The NFL's Highest-Paid Players Have Something Quirky in Common
WHY YOU SHOULD CARE
Aaron Rodgers, Khalil Mack, Aaron Donald and more stars who play in the NFC have something very expensive in common.
By Michelle Bruton and Sean Culligan
Oakland Raiders fans awoke on September 2 refreshed from a long holiday weekend only to have their blood pressure skyrocket upon hearing the news: Oakland had sent Khalil Mack, the 2016 NFL Defensive Player of the Year and by far the franchise’s brightest talent, to the Chicago Bears. Not since February’s move of cornerback Marcus Peters by the Kansas City Chiefs to the Los Angeles Rams, for pennies on the dollar, had a trade rocked the NFL quite like this.
The Bears, in turn, made Mack the highest-paid defender in NFL history, on a deal worth an average of $23.5 million per season that offered $90 million in guaranteed money.
The final days of summer have always been an expensive time to do business in the NFL, as teams look to lock up star players well into the future. Mack’s deal followed one Aaron Donald signed with the Rams for an average of $22.5 million per year, one that had made him the highest-paid defender in NFL history — for all of two days. And we can’t forget the granddaddy of them all, Aaron Rodgers’ $134 million extension with the Green Bay Packers on August 29, which made him the NFL’s highest-paid player ever.
Aside from the fact that they can all afford to pick up the dinner tab for the foreseeable future, these players have something quirky in common. As it turns out:
Eight of the NFL’s 10 highest-paid players all play in the National Football Conference, or NFC, while just two play in the American Football Conference.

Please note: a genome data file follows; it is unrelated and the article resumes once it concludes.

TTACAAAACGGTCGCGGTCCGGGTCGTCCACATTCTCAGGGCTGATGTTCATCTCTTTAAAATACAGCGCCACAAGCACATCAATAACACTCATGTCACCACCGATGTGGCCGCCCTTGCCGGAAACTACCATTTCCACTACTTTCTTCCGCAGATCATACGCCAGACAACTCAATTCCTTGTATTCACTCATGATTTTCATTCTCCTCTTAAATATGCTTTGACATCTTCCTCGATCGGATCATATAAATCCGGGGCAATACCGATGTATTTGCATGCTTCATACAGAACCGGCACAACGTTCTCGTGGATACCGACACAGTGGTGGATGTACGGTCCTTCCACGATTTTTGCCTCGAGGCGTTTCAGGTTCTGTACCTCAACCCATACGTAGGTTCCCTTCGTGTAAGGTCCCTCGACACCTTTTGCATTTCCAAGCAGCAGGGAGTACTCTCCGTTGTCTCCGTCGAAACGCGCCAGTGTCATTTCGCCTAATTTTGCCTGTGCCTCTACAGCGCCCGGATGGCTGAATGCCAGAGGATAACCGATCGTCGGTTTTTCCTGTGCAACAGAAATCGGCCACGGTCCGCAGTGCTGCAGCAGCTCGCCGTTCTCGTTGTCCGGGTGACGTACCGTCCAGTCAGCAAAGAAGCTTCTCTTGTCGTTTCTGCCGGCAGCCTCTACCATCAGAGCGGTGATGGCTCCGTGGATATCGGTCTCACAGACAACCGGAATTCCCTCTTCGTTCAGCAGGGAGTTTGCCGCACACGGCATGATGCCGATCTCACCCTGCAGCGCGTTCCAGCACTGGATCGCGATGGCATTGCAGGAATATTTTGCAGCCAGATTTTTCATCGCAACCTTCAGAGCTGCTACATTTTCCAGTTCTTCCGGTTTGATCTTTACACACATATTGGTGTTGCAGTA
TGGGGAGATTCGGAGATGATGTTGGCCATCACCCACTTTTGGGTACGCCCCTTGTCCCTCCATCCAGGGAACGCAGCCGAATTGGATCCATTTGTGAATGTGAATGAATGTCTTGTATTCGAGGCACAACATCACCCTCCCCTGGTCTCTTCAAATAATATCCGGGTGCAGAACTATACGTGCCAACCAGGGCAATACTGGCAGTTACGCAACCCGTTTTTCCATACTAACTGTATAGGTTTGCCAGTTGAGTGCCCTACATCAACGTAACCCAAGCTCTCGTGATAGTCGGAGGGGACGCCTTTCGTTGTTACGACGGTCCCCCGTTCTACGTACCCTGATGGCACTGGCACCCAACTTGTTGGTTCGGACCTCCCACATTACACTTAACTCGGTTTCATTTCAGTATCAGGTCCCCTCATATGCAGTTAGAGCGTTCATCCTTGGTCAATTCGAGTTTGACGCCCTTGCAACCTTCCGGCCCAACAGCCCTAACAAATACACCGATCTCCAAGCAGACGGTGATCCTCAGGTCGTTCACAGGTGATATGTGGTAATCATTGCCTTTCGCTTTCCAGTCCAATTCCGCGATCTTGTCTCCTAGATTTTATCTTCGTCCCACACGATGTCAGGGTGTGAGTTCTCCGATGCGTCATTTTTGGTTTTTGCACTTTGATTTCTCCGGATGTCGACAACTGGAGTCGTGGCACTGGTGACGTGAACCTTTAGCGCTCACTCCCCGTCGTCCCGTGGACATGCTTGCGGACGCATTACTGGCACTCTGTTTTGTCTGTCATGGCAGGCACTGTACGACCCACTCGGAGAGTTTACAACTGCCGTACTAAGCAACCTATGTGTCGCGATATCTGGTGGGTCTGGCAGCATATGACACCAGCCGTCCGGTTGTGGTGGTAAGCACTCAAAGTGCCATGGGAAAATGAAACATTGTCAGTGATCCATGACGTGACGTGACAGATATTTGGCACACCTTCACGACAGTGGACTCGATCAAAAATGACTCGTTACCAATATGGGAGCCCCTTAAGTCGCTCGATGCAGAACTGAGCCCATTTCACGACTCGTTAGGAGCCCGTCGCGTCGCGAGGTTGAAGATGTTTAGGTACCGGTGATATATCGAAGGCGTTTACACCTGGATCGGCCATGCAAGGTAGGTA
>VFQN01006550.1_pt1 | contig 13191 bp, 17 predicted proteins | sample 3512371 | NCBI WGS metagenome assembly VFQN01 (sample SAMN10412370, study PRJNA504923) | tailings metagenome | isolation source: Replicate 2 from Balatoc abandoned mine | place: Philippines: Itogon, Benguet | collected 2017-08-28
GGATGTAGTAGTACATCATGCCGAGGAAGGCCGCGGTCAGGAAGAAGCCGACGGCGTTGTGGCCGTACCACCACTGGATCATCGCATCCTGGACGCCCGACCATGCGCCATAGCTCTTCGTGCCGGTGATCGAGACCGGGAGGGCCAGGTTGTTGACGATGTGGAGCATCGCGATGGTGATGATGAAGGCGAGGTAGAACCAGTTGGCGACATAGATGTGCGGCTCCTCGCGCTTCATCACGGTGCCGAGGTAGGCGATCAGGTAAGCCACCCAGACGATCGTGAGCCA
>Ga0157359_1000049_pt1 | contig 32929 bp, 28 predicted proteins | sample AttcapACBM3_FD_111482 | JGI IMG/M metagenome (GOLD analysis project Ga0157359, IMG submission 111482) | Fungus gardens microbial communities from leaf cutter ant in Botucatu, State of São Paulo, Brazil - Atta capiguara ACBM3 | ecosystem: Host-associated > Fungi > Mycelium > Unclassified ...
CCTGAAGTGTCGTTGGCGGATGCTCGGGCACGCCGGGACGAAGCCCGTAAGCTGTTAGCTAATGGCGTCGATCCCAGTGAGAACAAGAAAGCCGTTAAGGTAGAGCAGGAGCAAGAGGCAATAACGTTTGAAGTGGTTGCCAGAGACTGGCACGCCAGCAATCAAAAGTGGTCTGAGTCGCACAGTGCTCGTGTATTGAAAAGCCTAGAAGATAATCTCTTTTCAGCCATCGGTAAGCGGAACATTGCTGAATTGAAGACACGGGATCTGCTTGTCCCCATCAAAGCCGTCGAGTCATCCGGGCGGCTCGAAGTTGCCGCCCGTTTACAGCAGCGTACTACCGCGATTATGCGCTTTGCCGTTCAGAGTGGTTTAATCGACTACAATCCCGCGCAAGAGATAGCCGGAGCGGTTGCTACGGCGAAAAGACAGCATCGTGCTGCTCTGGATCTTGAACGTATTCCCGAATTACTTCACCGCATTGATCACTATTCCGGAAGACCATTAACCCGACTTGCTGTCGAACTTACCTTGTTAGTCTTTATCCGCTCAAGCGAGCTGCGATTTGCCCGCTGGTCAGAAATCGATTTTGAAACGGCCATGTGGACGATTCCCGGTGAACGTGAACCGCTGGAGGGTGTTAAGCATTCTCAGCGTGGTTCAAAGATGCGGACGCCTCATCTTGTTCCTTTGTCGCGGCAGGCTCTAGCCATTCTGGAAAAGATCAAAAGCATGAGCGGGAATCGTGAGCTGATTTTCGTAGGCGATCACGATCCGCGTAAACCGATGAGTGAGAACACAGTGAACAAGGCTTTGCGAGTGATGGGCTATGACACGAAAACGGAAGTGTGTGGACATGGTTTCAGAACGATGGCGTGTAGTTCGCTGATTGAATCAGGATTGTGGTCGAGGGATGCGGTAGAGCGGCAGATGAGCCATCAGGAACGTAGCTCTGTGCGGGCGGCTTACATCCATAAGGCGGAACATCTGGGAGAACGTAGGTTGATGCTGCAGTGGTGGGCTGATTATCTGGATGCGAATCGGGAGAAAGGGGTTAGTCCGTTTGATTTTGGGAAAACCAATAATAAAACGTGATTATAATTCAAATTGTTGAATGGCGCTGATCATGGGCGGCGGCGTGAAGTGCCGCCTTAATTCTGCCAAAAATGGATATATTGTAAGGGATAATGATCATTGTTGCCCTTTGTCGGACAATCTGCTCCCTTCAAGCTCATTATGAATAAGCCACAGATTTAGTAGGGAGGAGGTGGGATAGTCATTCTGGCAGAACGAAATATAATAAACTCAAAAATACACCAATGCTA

Per sports contract tracker Spotrac, when sorting contracts by guaranteed money — the best measure of how much an NFL player truly earns — eight NFC players come out on top: Matt Ryan, Rodgers, Matthew Stafford, Mack, Donald, Kirk Cousins, Jimmy Garoppolo and Alex Smith. The two AFC players, Andrew Luck and Derek Carr, come in at No. 5 and No. 10, respectively.
Why is this, when the salary cap for all players in the league is the same? And where exactly is the AFC spending its money?
One reason the NFC seems to be going all in is that, well, it is. The AFC is extremely top-heavy. In the past 15 years, only five teams have represented the conference in the Super Bowl: the New England Patriots (seven times), Denver Broncos, Baltimore Ravens, Pittsburgh Steelers and Indianapolis Colts. The NFC has sent 10 teams to the big game in that same span, during which the conference has trounced the AFC six times.
“The consistency of the Patriots appears to have really affected many of the AFC teams’ ability to think and build intelligently over the past decade,” says Michael Ginnitti, Spotrac co-founder and editor.
If you want to win now in the NFL, you need an excellent quarterback, and the supply of them in the NFC may be why those teams are spending so much.
The relative well-roundedness in the NFC has gotten only more pronounced in recent years. Half the conference has a legitimate chance at making the conference championship this season — so NFC general managers are ready to spend big to make it happen for their team.
If you want to win now in the NFL, you need an excellent quarterback, and the supply of them in the NFC is why Pro Football Focus NFL analyst Mike Renner thinks those teams are spending so much.
“Seemingly everyone in the NFC has a legit quarterback or a high draft pick,” Renner tells OZY. Teams are “more willing to go all in when that’s the case.” In the AFC, meanwhile, once you get past New England’s Tom Brady, Pittsburgh’s Ben Roethlisberger and the Los Angeles Chargers’ Philip Rivers, the QB talent wanes. The conference has a “history of franchises that have continually whiffed on QBs,” says Renner.
Ultimately, the quarterback position “drives all of this,” explains Ginnitti. And the teams that have made defenders the showcase of their spending — such as the Bears with Khalil Mack and the Rams with Aaron Donald — also, no coincidence, have young quarterbacks who won’t demand major money in the near future but can still hang with the big dogs.
But fret not, AFC fans — the time for your team will come. You’ll just need to wait for Brady to retire first.